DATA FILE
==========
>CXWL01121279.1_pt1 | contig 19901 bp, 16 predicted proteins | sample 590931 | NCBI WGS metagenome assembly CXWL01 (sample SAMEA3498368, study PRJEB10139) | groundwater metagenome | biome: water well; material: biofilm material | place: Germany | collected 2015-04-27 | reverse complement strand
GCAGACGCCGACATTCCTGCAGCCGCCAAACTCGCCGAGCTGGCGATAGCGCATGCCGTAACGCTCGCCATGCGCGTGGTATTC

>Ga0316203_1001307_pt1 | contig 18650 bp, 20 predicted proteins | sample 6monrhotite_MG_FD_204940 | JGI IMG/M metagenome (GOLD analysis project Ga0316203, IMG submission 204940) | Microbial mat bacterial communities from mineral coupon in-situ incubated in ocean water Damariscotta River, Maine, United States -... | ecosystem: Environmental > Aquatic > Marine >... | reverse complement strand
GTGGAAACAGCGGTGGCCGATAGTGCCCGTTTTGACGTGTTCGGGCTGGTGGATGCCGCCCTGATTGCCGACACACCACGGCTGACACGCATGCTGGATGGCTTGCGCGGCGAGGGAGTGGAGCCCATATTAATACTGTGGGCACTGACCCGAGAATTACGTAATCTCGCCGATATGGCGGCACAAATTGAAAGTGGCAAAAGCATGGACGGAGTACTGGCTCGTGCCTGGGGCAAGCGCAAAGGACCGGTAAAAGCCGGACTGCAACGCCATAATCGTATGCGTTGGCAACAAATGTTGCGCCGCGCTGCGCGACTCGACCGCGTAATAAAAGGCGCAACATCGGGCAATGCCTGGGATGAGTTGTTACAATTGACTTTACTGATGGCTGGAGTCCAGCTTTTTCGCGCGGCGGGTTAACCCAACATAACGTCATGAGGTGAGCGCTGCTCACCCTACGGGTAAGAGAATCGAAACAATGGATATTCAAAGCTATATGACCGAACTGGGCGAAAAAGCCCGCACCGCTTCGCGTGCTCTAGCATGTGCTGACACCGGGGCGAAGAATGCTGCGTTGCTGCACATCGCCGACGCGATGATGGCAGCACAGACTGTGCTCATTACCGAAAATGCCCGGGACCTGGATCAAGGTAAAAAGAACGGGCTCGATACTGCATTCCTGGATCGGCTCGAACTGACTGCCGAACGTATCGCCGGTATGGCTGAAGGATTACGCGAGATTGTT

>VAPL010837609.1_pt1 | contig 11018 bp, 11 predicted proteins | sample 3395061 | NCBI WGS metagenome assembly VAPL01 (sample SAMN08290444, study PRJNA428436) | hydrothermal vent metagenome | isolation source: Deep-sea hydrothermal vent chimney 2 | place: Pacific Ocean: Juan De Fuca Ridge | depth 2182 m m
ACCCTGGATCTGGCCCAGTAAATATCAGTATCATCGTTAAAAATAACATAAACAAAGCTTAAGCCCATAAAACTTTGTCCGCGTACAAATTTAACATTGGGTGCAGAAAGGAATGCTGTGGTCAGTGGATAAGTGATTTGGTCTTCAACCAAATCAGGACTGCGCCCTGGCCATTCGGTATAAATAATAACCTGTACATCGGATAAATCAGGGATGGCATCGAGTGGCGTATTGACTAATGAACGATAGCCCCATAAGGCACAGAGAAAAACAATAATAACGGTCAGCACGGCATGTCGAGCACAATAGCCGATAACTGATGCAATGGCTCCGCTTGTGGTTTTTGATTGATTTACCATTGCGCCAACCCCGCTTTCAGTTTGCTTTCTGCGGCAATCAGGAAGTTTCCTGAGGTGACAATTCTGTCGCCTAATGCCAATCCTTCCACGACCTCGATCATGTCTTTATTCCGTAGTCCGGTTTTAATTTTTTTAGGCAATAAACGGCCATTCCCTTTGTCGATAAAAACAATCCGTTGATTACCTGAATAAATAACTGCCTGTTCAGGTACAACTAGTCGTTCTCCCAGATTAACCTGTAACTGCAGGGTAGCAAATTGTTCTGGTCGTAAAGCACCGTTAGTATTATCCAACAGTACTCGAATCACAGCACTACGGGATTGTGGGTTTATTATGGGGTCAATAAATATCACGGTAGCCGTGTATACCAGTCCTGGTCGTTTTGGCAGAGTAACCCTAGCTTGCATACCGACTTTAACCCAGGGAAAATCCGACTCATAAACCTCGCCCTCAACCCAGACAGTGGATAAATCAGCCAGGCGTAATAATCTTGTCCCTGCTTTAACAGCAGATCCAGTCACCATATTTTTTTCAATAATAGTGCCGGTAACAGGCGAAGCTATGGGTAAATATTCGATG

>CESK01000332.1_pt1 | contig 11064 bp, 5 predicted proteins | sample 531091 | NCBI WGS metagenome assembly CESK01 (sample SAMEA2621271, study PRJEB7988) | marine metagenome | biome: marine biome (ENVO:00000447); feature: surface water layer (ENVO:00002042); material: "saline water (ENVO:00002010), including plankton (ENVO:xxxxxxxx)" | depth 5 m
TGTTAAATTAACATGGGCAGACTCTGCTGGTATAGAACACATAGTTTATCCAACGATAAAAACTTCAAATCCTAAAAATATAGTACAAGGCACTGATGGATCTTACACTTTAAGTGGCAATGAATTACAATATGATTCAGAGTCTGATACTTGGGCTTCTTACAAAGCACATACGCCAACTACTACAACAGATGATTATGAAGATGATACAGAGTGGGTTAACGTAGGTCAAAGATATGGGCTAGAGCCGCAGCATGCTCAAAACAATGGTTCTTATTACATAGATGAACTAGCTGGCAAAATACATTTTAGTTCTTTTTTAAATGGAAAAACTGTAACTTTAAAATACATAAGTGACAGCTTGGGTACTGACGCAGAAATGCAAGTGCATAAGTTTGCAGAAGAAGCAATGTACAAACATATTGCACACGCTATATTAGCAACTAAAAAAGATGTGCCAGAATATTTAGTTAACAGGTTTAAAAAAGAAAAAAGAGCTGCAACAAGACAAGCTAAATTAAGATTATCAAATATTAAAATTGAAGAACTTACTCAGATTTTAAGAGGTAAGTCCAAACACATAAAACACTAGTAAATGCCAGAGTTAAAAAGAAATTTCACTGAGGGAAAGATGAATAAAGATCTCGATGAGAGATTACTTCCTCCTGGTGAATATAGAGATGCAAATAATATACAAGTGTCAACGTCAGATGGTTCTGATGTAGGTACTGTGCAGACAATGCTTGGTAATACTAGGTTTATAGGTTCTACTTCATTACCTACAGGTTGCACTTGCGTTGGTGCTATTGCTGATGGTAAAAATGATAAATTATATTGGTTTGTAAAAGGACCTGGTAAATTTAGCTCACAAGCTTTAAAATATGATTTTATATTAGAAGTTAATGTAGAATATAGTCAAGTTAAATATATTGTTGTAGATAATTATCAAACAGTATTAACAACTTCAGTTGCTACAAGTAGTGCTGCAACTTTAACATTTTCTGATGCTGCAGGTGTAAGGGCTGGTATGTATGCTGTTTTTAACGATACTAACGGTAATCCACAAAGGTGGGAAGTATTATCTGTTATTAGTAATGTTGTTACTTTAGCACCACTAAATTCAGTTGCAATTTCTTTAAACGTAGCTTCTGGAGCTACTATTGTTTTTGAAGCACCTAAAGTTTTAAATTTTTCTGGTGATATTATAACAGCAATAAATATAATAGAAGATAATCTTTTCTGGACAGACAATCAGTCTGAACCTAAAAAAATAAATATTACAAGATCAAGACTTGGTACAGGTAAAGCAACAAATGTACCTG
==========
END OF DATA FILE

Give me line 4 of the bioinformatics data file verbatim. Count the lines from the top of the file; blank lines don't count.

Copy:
GTGGAAACAGCGGTGGCCGATAGTGCCCGTTTTGACGTGTTCGGGCTGGTGGATGCCGCCCTGATTGCCGACACACCACGGCTGACACGCATGCTGGATGGCTTGCGCGGCGAGGGAGTGGAGCCCATATTAATACTGTGGGCACTGACCCGAGAATTACGTAATCTCGCCGATATGGCGGCACAAATTGAAAGTGGCAAAAGCATGGACGGAGTACTGGCTCGTGCCTGGGGCAAGCGCAAAGGACCGGTAAAAGCCGGACTGCAACGCCATAATCGTATGCGTTGGCAACAAATGTTGCGCCGCGCTGCGCGACTCGACCGCGTAATAAAAGGCGCAACATCGGGCAATGCCTGGGATGAGTTGTTACAATTGACTTTACTGATGGCTGGAGTCCAGCTTTTTCGCGCGGCGGGTTAACCCAACATAACGTCATGAGGTGAGCGCTGCTCACCCTACGGGTAAGAGAATCGAAACAATGGATATTCAAAGCTATATGACCGAACTGGGCGAAAAAGCCCGCACCGCTTCGCGTGCTCTAGCATGTGCTGACACCGGGGCGAAGAATGCTGCGTTGCTGCACATCGCCGACGCGATGATGGCAGCACAGACTGTGCTCATTACCGAAAATGCCCGGGACCTGGATCAAGGTAAAAAGAACGGGCTCGATACTGCATTCCTGGATCGGCTCGAACTGACTGCCGAACGTATCGCCGGTATGGCTGAAGGATTACGCGAGATTGTT